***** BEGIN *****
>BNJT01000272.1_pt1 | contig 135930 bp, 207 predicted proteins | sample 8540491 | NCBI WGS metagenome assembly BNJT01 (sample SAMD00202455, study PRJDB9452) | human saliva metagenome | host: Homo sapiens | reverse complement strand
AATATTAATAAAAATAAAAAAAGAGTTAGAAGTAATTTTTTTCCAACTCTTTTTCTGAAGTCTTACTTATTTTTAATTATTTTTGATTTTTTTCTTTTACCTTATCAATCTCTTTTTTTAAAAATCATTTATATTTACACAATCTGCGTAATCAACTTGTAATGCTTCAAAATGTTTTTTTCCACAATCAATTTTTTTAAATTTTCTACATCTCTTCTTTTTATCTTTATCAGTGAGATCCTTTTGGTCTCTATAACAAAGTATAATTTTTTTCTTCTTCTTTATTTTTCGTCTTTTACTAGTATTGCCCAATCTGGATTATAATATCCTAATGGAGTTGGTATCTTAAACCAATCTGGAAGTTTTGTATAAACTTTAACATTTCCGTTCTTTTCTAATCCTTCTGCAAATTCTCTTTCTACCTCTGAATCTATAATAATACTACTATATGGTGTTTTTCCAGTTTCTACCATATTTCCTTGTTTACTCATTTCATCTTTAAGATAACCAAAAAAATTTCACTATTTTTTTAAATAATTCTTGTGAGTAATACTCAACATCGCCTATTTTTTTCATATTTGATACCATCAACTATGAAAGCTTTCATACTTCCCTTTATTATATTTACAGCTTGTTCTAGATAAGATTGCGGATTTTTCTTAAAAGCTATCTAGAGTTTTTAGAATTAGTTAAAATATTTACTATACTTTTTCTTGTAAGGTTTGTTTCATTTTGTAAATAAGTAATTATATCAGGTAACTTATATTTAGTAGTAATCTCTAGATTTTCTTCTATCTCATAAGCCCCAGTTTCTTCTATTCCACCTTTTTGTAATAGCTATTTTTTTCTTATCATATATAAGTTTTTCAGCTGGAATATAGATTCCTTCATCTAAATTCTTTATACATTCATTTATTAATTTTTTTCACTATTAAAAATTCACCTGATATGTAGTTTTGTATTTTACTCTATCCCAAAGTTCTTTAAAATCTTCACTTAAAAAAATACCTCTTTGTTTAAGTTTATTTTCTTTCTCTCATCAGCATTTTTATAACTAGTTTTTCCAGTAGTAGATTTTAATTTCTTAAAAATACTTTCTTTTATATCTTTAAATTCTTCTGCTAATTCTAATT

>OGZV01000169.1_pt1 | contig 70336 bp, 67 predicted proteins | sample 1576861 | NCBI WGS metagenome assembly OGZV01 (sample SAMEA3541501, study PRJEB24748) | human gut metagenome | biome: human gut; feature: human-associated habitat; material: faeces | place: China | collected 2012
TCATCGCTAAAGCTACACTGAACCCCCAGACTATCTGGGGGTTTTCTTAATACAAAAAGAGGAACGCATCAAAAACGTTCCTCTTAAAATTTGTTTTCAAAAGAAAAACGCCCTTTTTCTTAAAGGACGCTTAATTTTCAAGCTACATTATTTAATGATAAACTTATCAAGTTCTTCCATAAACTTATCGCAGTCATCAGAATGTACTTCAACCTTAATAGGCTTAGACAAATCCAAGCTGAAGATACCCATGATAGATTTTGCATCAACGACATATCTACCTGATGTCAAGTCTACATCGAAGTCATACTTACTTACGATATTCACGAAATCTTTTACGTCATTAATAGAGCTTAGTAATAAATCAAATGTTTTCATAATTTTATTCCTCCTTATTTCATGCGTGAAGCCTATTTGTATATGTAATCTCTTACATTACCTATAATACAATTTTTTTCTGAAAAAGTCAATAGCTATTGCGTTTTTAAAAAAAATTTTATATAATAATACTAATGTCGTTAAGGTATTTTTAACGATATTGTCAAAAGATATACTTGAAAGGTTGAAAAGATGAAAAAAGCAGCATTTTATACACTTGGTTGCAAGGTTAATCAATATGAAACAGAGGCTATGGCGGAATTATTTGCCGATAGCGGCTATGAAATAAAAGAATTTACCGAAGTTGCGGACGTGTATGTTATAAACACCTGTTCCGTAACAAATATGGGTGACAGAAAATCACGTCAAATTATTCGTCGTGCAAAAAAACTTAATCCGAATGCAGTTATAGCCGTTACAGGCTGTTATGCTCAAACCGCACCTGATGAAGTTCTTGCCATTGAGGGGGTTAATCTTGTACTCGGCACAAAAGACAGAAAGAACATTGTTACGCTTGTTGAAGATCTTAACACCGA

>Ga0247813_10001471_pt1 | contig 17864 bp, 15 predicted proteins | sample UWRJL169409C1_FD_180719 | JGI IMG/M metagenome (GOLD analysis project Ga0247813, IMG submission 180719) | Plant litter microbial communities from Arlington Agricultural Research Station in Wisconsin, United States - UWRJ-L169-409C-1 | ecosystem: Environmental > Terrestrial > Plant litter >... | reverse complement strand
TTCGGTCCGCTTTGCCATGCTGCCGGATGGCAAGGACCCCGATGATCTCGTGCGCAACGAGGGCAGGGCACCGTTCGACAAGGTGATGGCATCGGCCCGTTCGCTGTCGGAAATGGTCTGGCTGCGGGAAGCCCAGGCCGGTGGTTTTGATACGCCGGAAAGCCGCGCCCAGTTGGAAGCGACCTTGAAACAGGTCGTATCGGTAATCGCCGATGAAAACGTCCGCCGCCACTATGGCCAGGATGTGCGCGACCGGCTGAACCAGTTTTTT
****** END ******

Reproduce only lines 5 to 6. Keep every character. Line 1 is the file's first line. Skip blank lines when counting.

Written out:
>Ga0247813_10001471_pt1 | contig 17864 bp, 15 predicted proteins | sample UWRJL169409C1_FD_180719 | JGI IMG/M metagenome (GOLD analysis project Ga0247813, IMG submission 180719) | Plant litter microbial communities from Arlington Agricultural Research Station in Wisconsin, United States - UWRJ-L169-409C-1 | ecosystem: Environmental > Terrestrial > Plant litter >... | reverse complement strand
TTCGGTCCGCTTTGCCATGCTGCCGGATGGCAAGGACCCCGATGATCTCGTGCGCAACGAGGGCAGGGCACCGTTCGACAAGGTGATGGCATCGGCCCGTTCGCTGTCGGAAATGGTCTGGCTGCGGGAAGCCCAGGCCGGTGGTTTTGATACGCCGGAAAGCCGCGCCCAGTTGGAAGCGACCTTGAAACAGGTCGTATCGGTAATCGCCGATGAAAACGTCCGCCGCCACTATGGCCAGGATGTGCGCGACCGGCTGAACCAGTTTTTT